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What's Hot in the World of Art

October 27, 1998|STEVE HARVEY

Sorry I missed the recent One Hundred Urns auction in Long Beach, because it sounded like the hottest art show to hit Southern California in days, if not months. While painters drew and painted models in the Space Gallery, spectators were invited to bid on the works. Art pieces that did not draw an offer of at least $15 were destroyed in a controlled burn outside the gallery, with the ashes sealed in urns.

"About half of the art was burned over the two evenings--anywhere from 60 to 75 pieces," said a gallery spokesman. "But we did have one 2 1/2-hour stint where only one piece was burned."

If you can't be an Impressionist, be an immolationist.

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HAVE THEY GOT A DEAL FOR YOU: Today's edition of the Only in L.A. Consumer Guide directs your attention to two unusual offers (see accompanying).

Peter Byrne found a Valley security company that's probably best suited for bachelors since it charges customers on a "per mouth" basis.

And Bill Brady came upon the business card of a Woodland Hills detailer, leading him to comment that you have to be impressed by the "scope" of the operation.

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MISSTATEMENT: The discussion here of colorful boo-boos by students brought a note from Sally Cosgrove, a fifth-grade teacher in Alhambra. On a test in which her pupils were asked to name all 50 states, two listed "New Hamster."

"Of course," Cosgrove said, "I'm not particularly surprised because our class has a hamster in residence." (Its name is Furball.)

That's funny--especially because Furball, I believe, is the capital of North Dakota.

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TEN YEARS AGO TODAY: "It's the oldest recorded homicide in the county," an assistant curator of the George C. Page Museum on Wilshire Boulevard told The Times, referring to the exhibit of a reconstructed skeleton of a female known as La Brea Woman. Anthropologists speculated that she had died from a blow to the head 9,000 years earlier.

The case is still unsolved.

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BIG APPLE VS. BIG ORANGE: One of playwright Neil Simon's most famous municipal insults went this way: "In New York, when it's 16 degrees in the winter, it's 78 in Los Angeles. And in New York, when it's 102 in the summer, it's 78 in Los Angeles. However, in New York there are 4 million interesting people and only 78 in Los Angeles."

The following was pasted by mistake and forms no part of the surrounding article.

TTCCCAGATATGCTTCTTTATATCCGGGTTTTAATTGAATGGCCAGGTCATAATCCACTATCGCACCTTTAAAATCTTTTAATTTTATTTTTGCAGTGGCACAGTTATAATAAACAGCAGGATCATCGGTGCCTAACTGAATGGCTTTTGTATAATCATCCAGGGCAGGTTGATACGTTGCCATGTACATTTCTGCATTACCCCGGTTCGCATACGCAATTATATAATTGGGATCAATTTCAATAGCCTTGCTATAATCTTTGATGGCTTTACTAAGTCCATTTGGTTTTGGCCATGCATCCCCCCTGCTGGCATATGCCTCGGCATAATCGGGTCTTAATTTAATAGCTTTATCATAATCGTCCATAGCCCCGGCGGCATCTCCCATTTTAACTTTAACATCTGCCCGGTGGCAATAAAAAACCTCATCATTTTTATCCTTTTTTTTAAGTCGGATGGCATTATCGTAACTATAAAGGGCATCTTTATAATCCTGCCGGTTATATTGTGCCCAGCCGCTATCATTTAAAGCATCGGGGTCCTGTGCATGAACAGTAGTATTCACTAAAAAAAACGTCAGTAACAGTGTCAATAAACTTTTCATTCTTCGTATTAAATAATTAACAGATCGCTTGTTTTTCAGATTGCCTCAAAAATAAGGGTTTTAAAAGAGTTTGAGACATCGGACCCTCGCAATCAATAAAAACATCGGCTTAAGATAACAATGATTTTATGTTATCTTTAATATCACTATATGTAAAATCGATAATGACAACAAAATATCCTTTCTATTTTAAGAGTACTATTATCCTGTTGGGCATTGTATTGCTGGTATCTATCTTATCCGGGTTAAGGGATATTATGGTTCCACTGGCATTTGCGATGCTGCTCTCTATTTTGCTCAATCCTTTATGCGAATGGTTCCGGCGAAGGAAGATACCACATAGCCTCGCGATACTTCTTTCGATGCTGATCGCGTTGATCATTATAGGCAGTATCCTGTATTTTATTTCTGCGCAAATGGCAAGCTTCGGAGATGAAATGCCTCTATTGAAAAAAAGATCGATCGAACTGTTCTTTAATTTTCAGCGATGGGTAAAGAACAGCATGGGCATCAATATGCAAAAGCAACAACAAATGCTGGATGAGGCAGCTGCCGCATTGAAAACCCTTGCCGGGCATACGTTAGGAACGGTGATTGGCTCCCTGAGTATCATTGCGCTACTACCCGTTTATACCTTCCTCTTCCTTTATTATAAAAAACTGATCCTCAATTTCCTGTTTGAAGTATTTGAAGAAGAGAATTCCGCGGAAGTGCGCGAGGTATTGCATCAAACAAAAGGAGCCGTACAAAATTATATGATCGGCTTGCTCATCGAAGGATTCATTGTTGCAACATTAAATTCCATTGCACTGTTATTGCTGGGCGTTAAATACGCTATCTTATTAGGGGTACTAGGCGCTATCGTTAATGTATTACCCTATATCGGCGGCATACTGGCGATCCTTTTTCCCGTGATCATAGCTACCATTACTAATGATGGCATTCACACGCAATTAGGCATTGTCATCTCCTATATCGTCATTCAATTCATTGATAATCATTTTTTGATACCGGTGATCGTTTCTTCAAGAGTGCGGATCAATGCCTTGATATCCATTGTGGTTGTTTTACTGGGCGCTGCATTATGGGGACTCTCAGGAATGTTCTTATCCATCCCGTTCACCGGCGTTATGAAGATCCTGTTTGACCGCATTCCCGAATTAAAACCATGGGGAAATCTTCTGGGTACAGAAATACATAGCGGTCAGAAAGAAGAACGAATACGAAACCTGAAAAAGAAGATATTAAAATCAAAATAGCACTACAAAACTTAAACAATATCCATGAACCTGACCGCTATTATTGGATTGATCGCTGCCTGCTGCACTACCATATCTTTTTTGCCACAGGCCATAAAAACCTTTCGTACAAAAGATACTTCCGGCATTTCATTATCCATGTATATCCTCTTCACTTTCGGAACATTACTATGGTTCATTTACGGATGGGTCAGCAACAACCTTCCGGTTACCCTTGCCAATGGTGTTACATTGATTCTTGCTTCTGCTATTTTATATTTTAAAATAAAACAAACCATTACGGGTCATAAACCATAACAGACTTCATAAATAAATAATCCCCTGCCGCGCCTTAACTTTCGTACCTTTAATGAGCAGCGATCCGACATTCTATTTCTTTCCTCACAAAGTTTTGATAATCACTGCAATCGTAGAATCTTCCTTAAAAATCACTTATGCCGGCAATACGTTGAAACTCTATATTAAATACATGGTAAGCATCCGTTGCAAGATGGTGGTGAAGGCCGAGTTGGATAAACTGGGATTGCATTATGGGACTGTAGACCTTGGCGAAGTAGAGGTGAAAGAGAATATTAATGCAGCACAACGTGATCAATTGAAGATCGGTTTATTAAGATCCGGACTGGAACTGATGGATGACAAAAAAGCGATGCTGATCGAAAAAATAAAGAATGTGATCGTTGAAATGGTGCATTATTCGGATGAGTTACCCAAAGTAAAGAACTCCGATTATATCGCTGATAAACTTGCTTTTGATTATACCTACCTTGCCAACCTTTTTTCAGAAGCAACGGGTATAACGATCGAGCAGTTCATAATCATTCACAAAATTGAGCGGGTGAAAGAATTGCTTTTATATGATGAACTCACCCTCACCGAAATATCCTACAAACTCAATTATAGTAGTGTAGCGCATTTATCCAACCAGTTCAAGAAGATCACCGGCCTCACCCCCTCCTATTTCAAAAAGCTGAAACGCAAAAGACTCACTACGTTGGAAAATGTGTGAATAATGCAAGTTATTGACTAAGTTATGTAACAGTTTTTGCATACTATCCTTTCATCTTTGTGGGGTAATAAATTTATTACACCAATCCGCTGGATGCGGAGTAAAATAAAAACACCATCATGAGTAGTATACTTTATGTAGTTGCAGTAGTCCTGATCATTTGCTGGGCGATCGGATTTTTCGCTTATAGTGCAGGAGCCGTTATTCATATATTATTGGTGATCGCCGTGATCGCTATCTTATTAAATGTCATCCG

He said that a couple of decades ago. But in his recent memoir, "Rewrites," Simon admits that "it was an easy joke on my part and probably unfair" to Angelenos. He adds: "I think I shortchanged them by about 20 people."

Or 19, if you don't count Simon, now an L.A. resident.

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COUNTDOWN: The weekend death of Winnie Ruth Judd, the convicted trunk murderess of the early 1930s, brings to mind a classic tale from the days of hard-boiled newspapermen.

Judd had been arrested at the train station in L.A. with a blood-soaked trunk containing human remains. A reporter phoned police investigator Bill White to ask how many bodies were inside. The officer wasn't sure. Twice more the reporter phoned without success. The latter was being pressured by his city desk because newspapers published multiple editions back then. When a third call to police also failed, the newshound, unable to restrain himself, shouted into the phone, "Good God, Bill. Just count the heads!"

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UNOFFICIAL ECONOMIC INDICATORS: George Dean of Santa Monica thinks it's a good sign that he saw a street person "with all his belongings crossing Wilshire Boulevard. Nothing strange about that in this city, except that he was talking into a cell phone."

miscelLAny:

The authors of "Tube: The Invention of Television" say that early proposals for what to call the new gizmo included "farscope," "optiphone," "mirascope," "audiovision," "radioscope" and "telebaird." As for what to call viewers, the industry bandied about such terms as "lookers," "audio-observers," "lookeners" (a hybrid of looker and listener), "invider," "telegazer," "televist," "audivist" and "telespector." In that pre-sitcom era, no one seems to have thought of "boob tube" or "couch potato."

Steve Harvey can be reached by phone at (213) 237-7083, by fax at (213) 237-4712, by e-mail at steve.harvey@latimes.com and by mail at Metro, L.A. Times, Times Mirror Square, L.A. 90053.

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